Current is used to power many electrical circuits. To convert this Alternate Current to Direct Current, a diode is used. Simply put, a diode permits current to travel in just one way. The diode’s one-of-a-kind quality allows it to function as a rectifier. In this article, we will learn more about rectifiers and their differences.
What is Rectifier?
A rectifier is a circuit that converts alternating current (AC) to direct current (DC). The converting process of electricity is known as rectification. The rectifier is constructed of semiconductor diodes to perform rectification. A diode functions as a one-way valve, allowing current to flow in just one direction.
Classification of Rectifier
The rectifiers are grouped into two types based on the kind of AC to DC conversion, i.e., half-cycle AC to DC or full-cycle AC to DC.
- Half Wave Rectifier
- Full Wave Rectifier
Half Wave Rectifier
The Half Wave Rectifier circuit is made up of a single diode and a step-down transformer, which converts high-voltage alternating current to low-voltage alternating current. Following that, a diode in the circuit will be forward-biased during the positive half of the AC cycle and reverse-biased during the negative half.
When the diode is forward biassed, it creates a short circuit; when reversing bias, it creates an open circuit. This is due to the circuit’s connecting design. The P-terminal of the diode is connected to the secondary winding of a transformer, and the N-terminal is connected to the load resistor.
As a result, the diode conducts during the positive half of the alternating current cycle. During the negative half of the alternating current cycle, it will not conduct. As a result, the voltage drop across the load resistor will occur only for the positive half of the alternating current. We shall have zero DC voltage during the negative half of the AC cycle.
Full Wave Rectifier
The Full Wave Rectifier is made up of two diodes and one center-tapped step-down transformer. The P-terminal of the diodes is linked to the transformer’s secondary winding. The N-terminals of both diodes are linked to the secondary winding’s center tapping point as well as the load terminal.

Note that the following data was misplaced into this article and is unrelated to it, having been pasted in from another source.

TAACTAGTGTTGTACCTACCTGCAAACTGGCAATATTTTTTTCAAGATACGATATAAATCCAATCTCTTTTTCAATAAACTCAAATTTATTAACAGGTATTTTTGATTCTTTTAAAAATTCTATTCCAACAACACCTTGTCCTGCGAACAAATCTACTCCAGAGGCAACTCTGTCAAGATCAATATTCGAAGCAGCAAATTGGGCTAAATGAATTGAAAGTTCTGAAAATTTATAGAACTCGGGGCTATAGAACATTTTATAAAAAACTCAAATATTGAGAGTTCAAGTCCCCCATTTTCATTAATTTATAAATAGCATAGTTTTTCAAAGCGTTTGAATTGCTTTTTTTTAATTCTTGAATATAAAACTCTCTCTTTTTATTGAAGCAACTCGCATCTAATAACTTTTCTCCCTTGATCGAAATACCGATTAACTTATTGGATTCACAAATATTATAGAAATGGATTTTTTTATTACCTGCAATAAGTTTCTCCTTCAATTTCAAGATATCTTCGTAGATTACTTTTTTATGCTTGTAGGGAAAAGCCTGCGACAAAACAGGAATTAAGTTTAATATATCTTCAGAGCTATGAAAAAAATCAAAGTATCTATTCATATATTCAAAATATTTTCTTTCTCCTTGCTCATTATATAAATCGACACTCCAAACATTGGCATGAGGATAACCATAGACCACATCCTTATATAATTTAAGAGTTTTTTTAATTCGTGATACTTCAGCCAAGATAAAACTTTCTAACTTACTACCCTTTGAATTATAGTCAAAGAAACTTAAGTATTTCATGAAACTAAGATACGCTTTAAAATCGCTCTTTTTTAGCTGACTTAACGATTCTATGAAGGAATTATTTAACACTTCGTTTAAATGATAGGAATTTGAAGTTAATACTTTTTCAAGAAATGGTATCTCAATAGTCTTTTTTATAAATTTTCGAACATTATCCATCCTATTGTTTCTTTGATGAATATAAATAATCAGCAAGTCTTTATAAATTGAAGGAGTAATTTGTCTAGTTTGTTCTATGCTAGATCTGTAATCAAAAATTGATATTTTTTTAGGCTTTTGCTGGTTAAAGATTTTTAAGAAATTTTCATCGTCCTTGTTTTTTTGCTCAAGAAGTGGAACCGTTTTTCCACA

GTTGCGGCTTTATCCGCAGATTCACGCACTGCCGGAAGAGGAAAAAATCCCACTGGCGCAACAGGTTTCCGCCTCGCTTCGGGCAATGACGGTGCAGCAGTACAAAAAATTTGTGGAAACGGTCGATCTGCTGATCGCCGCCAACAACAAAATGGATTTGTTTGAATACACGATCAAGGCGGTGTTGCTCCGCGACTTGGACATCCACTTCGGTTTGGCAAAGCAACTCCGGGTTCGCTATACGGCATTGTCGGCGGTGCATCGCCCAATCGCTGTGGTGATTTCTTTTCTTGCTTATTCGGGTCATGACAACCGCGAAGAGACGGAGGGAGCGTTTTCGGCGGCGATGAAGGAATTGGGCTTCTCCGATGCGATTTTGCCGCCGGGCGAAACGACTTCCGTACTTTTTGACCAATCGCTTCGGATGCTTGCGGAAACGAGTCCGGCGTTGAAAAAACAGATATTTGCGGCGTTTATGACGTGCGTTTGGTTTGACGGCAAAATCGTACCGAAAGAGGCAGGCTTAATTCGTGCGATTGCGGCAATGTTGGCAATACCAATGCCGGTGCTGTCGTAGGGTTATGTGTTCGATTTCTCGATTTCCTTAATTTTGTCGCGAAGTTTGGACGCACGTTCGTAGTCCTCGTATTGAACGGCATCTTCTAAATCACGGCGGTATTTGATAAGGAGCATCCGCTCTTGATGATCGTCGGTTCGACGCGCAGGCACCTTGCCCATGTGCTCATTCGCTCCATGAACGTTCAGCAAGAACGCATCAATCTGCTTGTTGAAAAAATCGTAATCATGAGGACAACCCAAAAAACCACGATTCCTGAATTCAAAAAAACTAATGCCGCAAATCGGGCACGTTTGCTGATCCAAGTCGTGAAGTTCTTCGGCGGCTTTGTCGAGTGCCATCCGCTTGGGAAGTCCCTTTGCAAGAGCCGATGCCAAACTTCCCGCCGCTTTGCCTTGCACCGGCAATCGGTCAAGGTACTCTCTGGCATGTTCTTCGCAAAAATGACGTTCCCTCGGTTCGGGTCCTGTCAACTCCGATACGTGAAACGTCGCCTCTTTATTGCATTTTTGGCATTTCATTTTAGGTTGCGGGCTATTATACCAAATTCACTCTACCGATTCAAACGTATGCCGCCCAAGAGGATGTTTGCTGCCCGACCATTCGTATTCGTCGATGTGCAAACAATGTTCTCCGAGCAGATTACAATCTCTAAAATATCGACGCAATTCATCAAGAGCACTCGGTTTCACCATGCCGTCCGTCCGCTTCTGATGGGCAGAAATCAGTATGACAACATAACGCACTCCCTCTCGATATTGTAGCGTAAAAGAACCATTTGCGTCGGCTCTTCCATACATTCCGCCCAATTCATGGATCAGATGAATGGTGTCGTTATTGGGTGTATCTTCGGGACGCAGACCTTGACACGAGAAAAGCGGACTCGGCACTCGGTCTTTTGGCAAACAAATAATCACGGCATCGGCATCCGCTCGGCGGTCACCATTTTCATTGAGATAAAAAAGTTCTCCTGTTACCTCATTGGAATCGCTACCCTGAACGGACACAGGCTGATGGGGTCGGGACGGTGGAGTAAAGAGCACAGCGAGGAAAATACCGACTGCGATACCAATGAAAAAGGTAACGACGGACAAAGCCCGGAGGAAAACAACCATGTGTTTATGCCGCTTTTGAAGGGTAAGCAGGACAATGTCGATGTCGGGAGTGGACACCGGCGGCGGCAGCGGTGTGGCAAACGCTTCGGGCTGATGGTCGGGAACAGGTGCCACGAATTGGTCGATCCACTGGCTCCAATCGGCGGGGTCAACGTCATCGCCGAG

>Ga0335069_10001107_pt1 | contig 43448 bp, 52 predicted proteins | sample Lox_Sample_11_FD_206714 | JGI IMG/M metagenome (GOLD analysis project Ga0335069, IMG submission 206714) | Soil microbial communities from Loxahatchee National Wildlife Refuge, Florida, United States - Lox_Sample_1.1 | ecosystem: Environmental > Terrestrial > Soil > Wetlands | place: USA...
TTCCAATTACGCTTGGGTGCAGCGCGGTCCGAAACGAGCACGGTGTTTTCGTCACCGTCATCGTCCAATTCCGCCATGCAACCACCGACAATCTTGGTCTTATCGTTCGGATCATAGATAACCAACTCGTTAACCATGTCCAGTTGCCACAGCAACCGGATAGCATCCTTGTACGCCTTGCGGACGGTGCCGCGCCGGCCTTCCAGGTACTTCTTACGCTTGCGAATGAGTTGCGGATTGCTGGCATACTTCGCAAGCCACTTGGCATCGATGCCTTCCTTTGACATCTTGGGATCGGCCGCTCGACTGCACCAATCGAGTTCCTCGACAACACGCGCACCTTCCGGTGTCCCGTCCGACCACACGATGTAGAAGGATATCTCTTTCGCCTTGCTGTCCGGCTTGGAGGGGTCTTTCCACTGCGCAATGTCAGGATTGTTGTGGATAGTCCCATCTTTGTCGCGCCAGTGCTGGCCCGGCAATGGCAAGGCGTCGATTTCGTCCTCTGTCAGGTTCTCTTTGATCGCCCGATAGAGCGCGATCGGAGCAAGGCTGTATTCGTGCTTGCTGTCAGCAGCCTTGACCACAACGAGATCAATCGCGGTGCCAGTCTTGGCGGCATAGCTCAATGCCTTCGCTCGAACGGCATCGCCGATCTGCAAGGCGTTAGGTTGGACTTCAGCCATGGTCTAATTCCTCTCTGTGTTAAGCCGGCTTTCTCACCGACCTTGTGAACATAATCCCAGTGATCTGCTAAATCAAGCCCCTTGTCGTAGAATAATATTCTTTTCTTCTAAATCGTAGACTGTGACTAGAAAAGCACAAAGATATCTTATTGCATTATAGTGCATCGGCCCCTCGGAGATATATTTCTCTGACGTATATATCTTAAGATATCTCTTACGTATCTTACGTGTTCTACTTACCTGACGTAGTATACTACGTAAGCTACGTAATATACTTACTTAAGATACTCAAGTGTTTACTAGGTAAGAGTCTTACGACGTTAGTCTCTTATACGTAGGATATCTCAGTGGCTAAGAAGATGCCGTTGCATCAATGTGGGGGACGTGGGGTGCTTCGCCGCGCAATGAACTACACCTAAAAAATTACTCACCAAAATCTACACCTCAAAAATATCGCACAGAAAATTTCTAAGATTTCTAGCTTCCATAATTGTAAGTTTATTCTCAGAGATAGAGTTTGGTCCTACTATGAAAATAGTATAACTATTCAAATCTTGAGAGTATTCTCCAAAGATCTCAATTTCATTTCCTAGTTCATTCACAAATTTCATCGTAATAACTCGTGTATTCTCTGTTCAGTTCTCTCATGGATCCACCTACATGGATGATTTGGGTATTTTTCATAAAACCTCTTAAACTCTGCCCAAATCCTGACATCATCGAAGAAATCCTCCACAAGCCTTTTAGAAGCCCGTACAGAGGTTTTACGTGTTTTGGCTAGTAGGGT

As the positive half of the alternating current cycle passes through the transformer main winding, the top of the secondary winding becomes positive while the bottom of the secondary winding becomes negative owing to mutual induction.
Diode D1’s P-terminal is linked to a positive voltage, causing the diode to function in the forward-biased zone. Due to the negative voltage at the bottom of the secondary winding, diode D2 becomes reverse-biased at the same moment.
Hence, only diode D1 conducts during the positive half cycle of AC, whereas diode D2 does not. As the negative half cycle of alternating current (AC) passes through the transformer’s main winding, the top of the secondary windings becomes negative and the bottom of the secondary windings becomes positive owing to mutual induction.
So, diode D2 is forward-biased, whereas diode D1 is reverse-biased. As a result, DC voltage will be acquired for both the positive and negative halves of the AC cycle. As a result, it is referred to as full-wave since it completes the entire AC cycle.
Difference Between Half Wave and Full Wave Rectifiers
The following table compares the key differences between half-wave and full-wave rectifiers.
|Half Wave Rectifier (HWR)
|Full Wave Rectifier (FWR)
|Converts half cycle of alternating current into direct current
|Converts the full cycle of alternating current into direct current
|Number of diodes required
|Requires only one diode
|Rectified cycles of AC
|Just half a cycle of AC (either positive or negative) is rectified
|Both positive and negative cycles of AC rectified
|Electric current through load
|The load’s electric current is not continuous
|A continuous electric current flow through the load
|Peak inverse voltage (PIV)
|The peak inverse voltage is equal to the maximum value of the input voltage, Vm
|The peak inverse voltage is equal to the double of the maximum value of input voltage, 2Vm
|The frequency of ripple output is equal to the input supply “f”
|The output frequency is double of the supply frequency, “2f”
|Transformer utilization factor
|Average output current
|Saturation of transformer core
|The DC saturation of the transformer core is a common problem
|The transformer core is not DC saturated
|Less expensive as it requires only one diode
|Costlier than a half-wave rectifier as it requires a greater number of diodes
In this article, we have discussed half-wave and full-wave rectifiers, as well as the differences between them. Since they convert AC to DC, half-wave and full-wave rectifiers are essential components in understanding electrical circuits. To obtain one-on-one home tuitions for more similar topics, choose Tutoroot’s personalized sessions.